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Last Orders: not playing safe anymore

india Updated: Mar 01, 2013 19:07 IST
Serena Menon
Serena Menon
Hindustan Times
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Not so long ago, Jazz By The Bay changed its name to Not Just Jazz By The Bay. They obviously wanted to cater to a wider audience that was getting driven away by ‘all that jazz’. The theory proved to be right when the Marine Drive establishment eventually became Pizza By The Bay.

Back then, nightclubs like Polly Esthers, best known for retro music, used to gladly succumb to requests for Bollywood ‘mujik’ post midnight to keep the crowd entertained. And that’s the same reason the concept of multi-cuisine restaurants thrived in Mumbai. They all wanted to have on offer something for everyone; safety in numbers.

But that age of playing safe seems to be nearing its end. New eateries are fearlessly serving only authentic cuisine (as experimental as that may be). Pubs and clubs offer music and experiences that might only please a small segment and not impress just about everyone.

Three new Japanese eateries in Bandra-Khar — Aoi, Kofuku and Sushi Café — don’t need to serve spring rolls to comfort newbies who, in a way, are being baptised by fire. Restaurants like Amigos in Andheri aren’t afraid to serve only varieties of Burritos and Fajitas. Serafina in Lower Parel prides itself on its exclusively Italian fare.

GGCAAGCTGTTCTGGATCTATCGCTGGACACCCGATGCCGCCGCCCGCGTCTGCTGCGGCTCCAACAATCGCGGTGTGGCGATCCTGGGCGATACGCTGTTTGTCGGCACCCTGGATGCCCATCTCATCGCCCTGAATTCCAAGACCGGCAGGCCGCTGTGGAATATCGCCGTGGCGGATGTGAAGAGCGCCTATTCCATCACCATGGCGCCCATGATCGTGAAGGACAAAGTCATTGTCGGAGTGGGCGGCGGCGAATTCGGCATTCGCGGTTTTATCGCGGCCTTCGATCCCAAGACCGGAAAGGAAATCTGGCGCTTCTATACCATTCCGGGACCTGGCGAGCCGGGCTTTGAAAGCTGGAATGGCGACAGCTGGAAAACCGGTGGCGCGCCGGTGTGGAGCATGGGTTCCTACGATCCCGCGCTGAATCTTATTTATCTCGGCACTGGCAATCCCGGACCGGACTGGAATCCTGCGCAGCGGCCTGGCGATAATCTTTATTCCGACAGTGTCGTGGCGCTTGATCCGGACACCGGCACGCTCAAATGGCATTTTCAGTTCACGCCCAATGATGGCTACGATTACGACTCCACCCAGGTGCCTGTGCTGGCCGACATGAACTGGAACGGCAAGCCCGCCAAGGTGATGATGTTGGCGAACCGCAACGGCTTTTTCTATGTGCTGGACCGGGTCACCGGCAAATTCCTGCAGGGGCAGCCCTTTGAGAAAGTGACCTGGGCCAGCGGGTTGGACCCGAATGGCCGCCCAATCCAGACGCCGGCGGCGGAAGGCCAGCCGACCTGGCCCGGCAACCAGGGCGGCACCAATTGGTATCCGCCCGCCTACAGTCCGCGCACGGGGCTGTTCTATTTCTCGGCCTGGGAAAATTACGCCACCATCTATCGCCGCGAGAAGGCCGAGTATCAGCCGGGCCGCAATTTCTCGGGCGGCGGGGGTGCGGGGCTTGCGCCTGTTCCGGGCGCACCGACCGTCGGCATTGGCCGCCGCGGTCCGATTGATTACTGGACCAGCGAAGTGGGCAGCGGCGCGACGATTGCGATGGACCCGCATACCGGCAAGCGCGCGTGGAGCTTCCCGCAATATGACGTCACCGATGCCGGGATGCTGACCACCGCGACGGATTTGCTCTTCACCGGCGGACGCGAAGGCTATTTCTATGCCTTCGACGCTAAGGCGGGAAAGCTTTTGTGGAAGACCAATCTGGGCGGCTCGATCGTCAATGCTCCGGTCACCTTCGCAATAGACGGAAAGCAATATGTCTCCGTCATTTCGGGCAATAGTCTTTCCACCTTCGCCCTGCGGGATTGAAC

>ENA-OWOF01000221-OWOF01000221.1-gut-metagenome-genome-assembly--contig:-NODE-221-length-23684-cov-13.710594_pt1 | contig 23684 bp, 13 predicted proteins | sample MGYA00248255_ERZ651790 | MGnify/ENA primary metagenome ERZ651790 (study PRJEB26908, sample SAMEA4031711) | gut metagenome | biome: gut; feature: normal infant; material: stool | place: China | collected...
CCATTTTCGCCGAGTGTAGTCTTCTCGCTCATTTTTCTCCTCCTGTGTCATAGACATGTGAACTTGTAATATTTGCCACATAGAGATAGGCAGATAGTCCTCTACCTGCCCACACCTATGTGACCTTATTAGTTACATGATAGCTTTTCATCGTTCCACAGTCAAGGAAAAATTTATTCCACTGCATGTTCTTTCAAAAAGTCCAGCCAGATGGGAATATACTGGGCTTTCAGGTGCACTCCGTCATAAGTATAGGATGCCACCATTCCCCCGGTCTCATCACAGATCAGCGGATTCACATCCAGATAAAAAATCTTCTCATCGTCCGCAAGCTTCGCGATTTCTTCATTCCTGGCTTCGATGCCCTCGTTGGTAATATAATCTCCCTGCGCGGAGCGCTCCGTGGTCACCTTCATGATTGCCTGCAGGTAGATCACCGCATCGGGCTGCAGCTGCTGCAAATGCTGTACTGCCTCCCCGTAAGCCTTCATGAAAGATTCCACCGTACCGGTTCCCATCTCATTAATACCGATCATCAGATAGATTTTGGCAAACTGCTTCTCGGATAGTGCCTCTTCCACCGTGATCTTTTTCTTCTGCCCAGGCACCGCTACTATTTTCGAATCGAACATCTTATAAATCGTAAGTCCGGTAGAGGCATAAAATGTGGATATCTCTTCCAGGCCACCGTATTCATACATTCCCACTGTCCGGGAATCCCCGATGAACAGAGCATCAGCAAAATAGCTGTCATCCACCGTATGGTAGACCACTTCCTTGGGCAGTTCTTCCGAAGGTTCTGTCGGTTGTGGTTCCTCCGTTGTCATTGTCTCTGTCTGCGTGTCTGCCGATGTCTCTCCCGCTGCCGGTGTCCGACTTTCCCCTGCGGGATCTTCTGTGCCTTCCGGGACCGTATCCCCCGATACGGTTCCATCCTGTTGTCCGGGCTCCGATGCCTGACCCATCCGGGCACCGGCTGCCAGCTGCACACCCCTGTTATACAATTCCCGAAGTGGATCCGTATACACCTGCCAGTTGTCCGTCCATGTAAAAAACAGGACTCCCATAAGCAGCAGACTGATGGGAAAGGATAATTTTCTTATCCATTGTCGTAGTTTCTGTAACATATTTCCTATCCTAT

When F.Lounge.Diner.Bar set up shop in Mumbai last year, it too consciously moved away from the popular playlists. “We have a policy of no Bollywood on regular nights,” Sanjay Mani, brand extension head at FTV said.

Sunny Sara, co-owner of a nightclub called LIV, which used to be one of the most famous joints in town (called Red Light), took a stance when he re-launched the venue too: “We’ve done the commercial bit with Red Light. This time, it’s a small space for about 300-400 people, and to maintain that exclusivity, it’s going to be an ‘only guest list’ club,” he said, at the expense of putting off a lot of people.

Unfortunately, or not, in this process, the ones who like Hindi filmi music have been left with few options. With the genre almost having become a bad word, the only time you get to hear it is at wedding functions.

But India, and as a result, Mumbai, has become a market that’s caught global attention. Entrepreneurs in the country are being joined by international chefs, who are constantly in and out of the city, leaving behind influence and setting up restaurants like Suzette (Nariman Point and Bandra) and Di Napoli (Nariman Point). Indigo and Wasabi, for instance, made it to a list of 50 best restaurants in Asia earlier this week.

This is proving to be the year of food and drink. And no one’s missing the paneer pizza or Govinda numbers.